- Slow and Steady Ways to Build Up Your Savings Account
- The Relationship between Credit Card Debt and Credit Card Literacy
- Money Management Apps to Help You Stay on Top of Your Finances
- When (and How) Should You Start Saving for Retirement?
8. Make your bed every morning. U.S. Navy Admiral William H. McCraven can say it better than I can. Fast-forwarding to 4:36 will get you through his introduction and to his first lesson. Watching the whole video is worth it, though, if you want to learn how to change the world.
9. Get to know a professor or teacher. They’re people too, not just beings who were sent to Earth to lecture at you and grade assignments. Spend some time talking to your professor or teacher after class, visit their office hours, and get to know them. Having a good relationship with a professor or teacher will help you down the line, especially when you need a letter of recommendation. They can also help you find jobs or internships, make recommendations for future learning, and participate in some cool extracurriculars.
10. Make time to relax. It’s important that you have some “me time” every week, if not every day. Taking time for yourself can lower stress and boost your mental health. If you’re looking for ways to relax, consider saying no to one thing each week, taking five minutes a day to practice deep breathing, meditating, practicing yoga, or doing something else that you find enjoyable and relaxing. Maybe working out helps you relax. Maybe it’s painting. Make it your goal to spend some time on you every day, and reward yourself when you meet your goal!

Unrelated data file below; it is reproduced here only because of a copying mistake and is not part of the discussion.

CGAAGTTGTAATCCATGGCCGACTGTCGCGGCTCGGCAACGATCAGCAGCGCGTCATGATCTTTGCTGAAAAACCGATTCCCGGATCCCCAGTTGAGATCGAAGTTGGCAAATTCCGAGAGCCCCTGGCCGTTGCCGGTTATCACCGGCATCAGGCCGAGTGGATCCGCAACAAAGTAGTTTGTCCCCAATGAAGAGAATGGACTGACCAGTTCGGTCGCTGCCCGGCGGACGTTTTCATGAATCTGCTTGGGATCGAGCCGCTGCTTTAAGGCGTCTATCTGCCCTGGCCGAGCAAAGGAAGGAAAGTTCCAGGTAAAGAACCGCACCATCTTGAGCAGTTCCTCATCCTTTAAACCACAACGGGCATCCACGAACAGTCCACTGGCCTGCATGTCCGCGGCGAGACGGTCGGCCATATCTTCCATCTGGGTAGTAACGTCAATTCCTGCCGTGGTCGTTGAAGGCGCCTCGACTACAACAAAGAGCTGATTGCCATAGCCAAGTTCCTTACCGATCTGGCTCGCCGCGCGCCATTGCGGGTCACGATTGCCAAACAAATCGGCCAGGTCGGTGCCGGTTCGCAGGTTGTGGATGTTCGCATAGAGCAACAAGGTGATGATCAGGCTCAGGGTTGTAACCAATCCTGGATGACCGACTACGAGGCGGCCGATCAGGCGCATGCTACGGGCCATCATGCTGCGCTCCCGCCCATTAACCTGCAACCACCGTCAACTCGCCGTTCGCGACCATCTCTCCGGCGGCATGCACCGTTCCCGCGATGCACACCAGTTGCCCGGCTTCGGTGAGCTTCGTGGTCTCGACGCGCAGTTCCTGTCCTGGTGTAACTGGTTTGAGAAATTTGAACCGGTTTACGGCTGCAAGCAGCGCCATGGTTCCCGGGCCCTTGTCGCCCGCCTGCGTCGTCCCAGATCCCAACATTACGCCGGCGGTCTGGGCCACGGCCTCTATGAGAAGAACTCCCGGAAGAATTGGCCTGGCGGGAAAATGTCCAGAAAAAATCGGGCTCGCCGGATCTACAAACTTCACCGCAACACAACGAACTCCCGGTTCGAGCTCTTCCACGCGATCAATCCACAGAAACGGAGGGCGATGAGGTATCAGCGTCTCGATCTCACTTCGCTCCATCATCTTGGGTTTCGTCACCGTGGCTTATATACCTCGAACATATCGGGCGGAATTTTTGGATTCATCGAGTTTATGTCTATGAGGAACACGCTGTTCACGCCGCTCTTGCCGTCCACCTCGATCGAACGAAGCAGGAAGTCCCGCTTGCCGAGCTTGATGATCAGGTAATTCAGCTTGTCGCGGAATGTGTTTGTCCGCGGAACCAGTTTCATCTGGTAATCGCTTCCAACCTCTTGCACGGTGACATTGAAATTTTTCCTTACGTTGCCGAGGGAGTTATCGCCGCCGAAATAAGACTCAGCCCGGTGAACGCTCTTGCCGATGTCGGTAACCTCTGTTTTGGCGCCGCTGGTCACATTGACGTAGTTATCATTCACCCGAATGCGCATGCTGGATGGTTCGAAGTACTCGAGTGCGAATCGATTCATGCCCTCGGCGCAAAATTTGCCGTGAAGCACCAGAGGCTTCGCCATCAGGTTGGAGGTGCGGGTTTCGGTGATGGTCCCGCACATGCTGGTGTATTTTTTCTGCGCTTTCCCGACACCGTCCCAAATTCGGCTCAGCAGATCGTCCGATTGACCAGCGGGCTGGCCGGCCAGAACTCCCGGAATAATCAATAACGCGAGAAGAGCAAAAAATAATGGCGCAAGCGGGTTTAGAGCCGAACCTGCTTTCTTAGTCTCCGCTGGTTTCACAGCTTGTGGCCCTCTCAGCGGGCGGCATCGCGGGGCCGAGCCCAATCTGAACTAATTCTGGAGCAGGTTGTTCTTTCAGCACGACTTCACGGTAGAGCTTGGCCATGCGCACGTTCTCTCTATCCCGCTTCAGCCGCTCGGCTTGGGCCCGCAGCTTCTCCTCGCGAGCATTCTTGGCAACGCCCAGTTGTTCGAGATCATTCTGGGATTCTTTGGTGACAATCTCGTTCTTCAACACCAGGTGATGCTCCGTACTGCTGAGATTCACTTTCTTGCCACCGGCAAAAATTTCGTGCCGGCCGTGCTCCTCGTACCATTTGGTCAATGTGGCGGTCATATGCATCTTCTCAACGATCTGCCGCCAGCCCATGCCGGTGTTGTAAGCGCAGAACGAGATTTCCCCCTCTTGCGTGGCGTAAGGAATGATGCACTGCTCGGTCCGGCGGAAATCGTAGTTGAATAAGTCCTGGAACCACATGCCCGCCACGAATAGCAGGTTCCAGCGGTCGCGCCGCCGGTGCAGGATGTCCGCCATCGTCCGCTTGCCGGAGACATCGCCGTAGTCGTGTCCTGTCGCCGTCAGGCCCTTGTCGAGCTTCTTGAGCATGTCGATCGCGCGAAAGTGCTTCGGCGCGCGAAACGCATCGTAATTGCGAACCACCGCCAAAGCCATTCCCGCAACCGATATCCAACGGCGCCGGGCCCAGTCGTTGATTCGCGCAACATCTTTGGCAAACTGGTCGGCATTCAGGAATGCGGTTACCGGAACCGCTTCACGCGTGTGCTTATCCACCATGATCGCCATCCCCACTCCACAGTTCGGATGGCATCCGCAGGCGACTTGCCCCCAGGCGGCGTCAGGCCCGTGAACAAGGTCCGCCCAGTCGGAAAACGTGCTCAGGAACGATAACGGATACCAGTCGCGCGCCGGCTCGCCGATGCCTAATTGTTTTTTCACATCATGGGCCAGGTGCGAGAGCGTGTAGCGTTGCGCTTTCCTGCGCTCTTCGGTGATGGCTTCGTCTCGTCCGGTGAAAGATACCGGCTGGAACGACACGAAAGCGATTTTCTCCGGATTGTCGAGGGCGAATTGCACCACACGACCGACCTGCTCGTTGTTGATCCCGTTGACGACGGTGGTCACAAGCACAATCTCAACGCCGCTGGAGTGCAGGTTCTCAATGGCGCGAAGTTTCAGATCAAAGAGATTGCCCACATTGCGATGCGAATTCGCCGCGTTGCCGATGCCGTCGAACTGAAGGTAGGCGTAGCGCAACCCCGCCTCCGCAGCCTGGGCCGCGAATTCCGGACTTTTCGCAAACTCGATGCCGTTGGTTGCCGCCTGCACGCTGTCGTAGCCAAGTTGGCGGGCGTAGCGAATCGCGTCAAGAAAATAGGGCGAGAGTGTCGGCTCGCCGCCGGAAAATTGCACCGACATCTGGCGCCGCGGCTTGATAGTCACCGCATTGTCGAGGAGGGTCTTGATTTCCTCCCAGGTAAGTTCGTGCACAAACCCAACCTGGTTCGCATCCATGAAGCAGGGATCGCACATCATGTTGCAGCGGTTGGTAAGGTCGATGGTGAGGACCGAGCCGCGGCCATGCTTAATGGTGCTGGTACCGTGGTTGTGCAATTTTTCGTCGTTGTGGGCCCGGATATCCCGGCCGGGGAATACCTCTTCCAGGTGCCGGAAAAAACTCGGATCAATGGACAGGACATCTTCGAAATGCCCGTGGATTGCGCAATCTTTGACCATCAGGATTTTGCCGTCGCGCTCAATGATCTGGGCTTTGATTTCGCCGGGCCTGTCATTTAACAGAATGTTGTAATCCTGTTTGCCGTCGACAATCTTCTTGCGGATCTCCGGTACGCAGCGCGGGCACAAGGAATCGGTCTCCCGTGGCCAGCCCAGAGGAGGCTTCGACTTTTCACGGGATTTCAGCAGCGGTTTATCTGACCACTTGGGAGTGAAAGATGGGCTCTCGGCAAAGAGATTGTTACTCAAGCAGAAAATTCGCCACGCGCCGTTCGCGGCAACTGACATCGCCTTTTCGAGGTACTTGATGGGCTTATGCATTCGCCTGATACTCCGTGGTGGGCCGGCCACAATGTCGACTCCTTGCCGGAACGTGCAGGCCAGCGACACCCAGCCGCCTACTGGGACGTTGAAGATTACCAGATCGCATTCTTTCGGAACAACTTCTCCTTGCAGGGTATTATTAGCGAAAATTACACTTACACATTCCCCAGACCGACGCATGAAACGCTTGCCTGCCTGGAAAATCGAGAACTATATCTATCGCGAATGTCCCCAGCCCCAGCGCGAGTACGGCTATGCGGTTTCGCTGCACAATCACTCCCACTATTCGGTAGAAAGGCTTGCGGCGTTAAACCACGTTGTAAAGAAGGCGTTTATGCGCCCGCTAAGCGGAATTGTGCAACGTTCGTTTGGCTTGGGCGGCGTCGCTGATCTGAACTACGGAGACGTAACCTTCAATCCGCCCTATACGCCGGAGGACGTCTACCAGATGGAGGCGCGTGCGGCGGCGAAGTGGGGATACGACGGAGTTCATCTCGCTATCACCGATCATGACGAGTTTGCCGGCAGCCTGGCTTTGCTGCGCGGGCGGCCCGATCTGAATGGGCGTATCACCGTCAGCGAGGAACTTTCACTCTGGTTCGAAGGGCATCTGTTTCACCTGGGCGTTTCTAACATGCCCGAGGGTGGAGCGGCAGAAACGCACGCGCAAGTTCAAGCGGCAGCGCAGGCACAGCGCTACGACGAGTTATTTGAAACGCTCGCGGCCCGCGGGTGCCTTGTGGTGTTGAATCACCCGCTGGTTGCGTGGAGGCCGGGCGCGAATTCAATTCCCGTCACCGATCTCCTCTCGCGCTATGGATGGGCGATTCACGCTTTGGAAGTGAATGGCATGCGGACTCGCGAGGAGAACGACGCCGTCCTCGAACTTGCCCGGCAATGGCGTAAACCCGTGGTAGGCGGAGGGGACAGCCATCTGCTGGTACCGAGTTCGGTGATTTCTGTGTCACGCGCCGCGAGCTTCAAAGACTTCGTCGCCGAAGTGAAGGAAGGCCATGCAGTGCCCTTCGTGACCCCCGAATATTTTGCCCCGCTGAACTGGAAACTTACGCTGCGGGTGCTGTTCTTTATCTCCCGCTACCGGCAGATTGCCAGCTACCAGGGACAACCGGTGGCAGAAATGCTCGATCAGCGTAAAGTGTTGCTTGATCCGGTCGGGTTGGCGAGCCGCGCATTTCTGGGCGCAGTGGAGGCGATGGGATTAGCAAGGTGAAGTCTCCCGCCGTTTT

11. Drink more water. Water is important for all sorts of reasons, number one being that your body is made up of it. It regulates your temperature and your circulatory system, it lubricates your joints, and it keeps your skin looking fresh. Plus, sometimes thirst can mask itself as hunger, so do your body a favor and drink more before you munch! Carry around a water bottle or a to-go cup with a straw and plan on refilling it every few hours.
12. Go to class prepared every day. You’re in school to learn, which you can’t do if you’ve forgotten to do your homework or neglected to do the reading ahead of time. Make it your resolution to go to class everyday and to be prepared. It’s tempting to let some of the reading slide, or to put a little less effort into a paper than you probably should, but this only hurts you in the long run. You may not get an A, but if you’ve put in your best effort, that’s certainly worth something.
Whether you choose one of these resolutions for the year or choose to try one each month, they’re certain to be beneficial to your overall health, happiness, and success in school. Good luck!